Another 60MM J&J Doses Produced At Troubled Baltimore Plant Are Tainted, FDA Says
Readers may remember earlier this year when an accident at the Emergent Biosolutions lab in Baltimore led to millions of J&J and AstraZeneca doses being ruined (after workers cross-contaminated them with ingredients from AstraZeneca jabs being produced in the same factory).
Since the incident, the FDA has been reviewing safety and production procedures at the facility. But despite the US government handing over control to J&J, attempts to re-start production have been in limbo, and according to the NYT, another 60MM doses produced at the facility didn't meet the agency's safety standards.
In a statement, the F.D.A. said that before making its decision, it "conducted a thorough review of facility records and the results of quality testing performed by the manufacturer." It also considered the ongoing public health emergency. The agency said it was continuing to “work through issues” at the Baltimore plant with Johnson & Johnson and Emergent.
Dr. Peter Marks, the F.D.A.’s top vaccine regulator, said in the statement that the agency has been conducting an extensive review of batches of vaccine produced at the plant “while Emergent BioSolutions prepares to resume manufacturing operations with corrective actions to ensure compliance with the F.D.A.’s current good manufacturing practice requirements."
Representatives from Johnson & Johnson and Emergent declined to comment on the agency’s decision.
Fortunately for President Biden, the US already has enough Pfizer and Moderna doses to satisfy domestic demand. But the latest production hiccup will make it more difficult for the US to export doses to countries around the world in desperate need of them.
Of the ruined doses, 10MM will be sold in the US, and abroad with a special warning label that regulators can use for drugs that are in short supply. The warning will read that "regulators cannot guarantee that Emergent BioSolutions, the company that operates the plant, followed good manufacturing practices."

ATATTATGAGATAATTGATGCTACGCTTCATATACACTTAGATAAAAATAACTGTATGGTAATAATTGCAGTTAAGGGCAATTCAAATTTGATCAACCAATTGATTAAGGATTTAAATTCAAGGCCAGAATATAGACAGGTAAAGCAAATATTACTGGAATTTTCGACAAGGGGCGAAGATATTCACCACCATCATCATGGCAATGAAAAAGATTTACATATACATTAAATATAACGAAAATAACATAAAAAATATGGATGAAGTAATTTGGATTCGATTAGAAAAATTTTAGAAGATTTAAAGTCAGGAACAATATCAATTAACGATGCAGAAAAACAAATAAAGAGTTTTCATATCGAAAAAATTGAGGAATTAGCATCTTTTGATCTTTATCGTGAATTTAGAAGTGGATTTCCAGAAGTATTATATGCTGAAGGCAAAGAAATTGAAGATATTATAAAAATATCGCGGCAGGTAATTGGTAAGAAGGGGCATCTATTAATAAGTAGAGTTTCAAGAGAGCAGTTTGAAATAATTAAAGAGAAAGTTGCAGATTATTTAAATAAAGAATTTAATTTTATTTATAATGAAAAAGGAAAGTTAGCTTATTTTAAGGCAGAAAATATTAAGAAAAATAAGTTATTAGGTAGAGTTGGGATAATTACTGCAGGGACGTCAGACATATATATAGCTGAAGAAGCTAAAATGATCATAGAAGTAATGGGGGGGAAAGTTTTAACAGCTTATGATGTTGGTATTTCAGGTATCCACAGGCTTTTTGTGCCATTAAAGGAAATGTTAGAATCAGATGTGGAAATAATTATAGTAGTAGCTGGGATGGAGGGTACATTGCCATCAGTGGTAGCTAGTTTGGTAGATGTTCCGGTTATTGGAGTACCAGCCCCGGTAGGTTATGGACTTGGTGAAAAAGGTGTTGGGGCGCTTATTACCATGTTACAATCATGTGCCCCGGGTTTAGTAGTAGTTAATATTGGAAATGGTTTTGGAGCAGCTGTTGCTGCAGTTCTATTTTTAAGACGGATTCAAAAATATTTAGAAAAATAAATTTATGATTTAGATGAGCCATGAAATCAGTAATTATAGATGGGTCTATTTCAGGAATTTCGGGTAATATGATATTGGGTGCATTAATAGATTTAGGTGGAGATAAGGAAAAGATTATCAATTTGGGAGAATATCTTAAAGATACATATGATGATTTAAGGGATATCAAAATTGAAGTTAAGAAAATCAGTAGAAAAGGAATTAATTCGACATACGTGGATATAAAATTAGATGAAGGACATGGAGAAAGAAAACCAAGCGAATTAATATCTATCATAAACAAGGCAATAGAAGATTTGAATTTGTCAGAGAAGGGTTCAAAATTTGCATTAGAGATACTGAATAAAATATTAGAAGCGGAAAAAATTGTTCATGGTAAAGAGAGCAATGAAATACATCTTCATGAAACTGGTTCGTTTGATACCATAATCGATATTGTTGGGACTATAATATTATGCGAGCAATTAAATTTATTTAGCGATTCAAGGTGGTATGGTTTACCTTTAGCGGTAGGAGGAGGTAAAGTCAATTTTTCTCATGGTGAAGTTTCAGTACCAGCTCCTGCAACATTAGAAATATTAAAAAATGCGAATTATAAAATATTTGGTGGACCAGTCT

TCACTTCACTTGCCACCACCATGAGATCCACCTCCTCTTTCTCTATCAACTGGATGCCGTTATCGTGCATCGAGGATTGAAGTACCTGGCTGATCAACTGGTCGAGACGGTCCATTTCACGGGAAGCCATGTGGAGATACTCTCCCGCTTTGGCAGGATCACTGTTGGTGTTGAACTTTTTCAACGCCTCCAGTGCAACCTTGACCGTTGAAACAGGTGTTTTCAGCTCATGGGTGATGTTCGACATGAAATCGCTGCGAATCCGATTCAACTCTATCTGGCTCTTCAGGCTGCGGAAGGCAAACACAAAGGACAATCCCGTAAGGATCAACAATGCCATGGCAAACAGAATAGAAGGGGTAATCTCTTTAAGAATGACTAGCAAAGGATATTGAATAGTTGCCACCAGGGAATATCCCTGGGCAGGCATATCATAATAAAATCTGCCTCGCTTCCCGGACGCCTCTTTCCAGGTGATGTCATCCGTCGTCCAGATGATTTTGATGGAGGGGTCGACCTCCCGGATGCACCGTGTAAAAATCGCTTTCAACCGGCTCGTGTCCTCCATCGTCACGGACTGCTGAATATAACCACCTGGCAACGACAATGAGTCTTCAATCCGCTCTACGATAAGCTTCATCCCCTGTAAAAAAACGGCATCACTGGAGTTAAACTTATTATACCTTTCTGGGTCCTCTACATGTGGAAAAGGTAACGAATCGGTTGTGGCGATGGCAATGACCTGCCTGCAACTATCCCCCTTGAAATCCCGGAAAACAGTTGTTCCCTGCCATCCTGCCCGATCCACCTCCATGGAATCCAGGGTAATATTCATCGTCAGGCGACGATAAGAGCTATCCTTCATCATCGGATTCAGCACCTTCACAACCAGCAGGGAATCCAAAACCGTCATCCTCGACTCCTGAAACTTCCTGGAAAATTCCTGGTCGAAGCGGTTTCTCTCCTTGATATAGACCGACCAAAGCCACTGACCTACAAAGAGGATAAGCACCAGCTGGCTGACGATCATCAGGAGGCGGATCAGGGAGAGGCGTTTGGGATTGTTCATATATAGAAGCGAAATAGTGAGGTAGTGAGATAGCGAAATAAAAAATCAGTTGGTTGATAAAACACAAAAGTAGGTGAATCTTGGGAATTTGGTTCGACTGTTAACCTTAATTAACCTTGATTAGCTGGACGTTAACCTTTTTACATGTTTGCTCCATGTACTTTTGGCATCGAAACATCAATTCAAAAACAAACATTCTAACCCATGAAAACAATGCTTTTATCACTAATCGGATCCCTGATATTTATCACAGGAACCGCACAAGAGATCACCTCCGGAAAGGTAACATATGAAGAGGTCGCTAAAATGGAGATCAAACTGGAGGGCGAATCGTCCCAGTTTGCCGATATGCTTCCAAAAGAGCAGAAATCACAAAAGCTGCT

The F.D.A.’s action is disappointing news for Emergent and Johnson & Johnson, which hired the firm as a subcontractor. Inspectors are still reviewing the plant and are not expected to decide whether the company can reopen it until later this month, according to people familiar with the situation. Regulators are also continuing to cast doubt on whether the company, which has been paid hundreds of millions of dollars by the federal government to manufacture coronavirus vaccines, adhered to manufacturing standards.
The agency’s plan to allow 10 million doses to be used in the United States or abroad with a warning is somewhat unusual for a product under emergency authorization, experts said. Regulators have the discretion to take that action if the drugs are badly needed and in short supply, they said.
In a statement, the FDA said that before making its decision, it “conducted a thorough review of facility records and the results of quality testing performed by the manufacturer.” It also considered the ongoing public health emergency. The agency said it was continuing to “work through issues” at the Baltimore plant with Johnson & Johnson and Emergent.
But the real issue here is that after months of scrutiny and interrupted production, the Emergent factory, a key piece of America's vaccine infrastructure, still isn't producing anywhere near full capacity.
The FDA hasn't decided yet whether the factory should be placed back under Emergent's control. So far, doses produced at the factory have played little to no role in the US vaccination program. Most of the J&J doses administered in the US so far were manufactured at the company's plant in the Netherlands. For weeks now, the FDA has been trying to figure out what to do about at least 170MM doses of the vaccine that were left in limbo after the discovery of the production mishap mentioned above.
While the loss of 60MM J&J doses that could have been sold or donated is certainly "a blow" to the Biden Administration's vaccine policy, the White House announced earlier this week that the US had agreed to purchase 500MM more doses from Pfizer and Moderna at cost provided the vaccines are donated to other countries with greater need.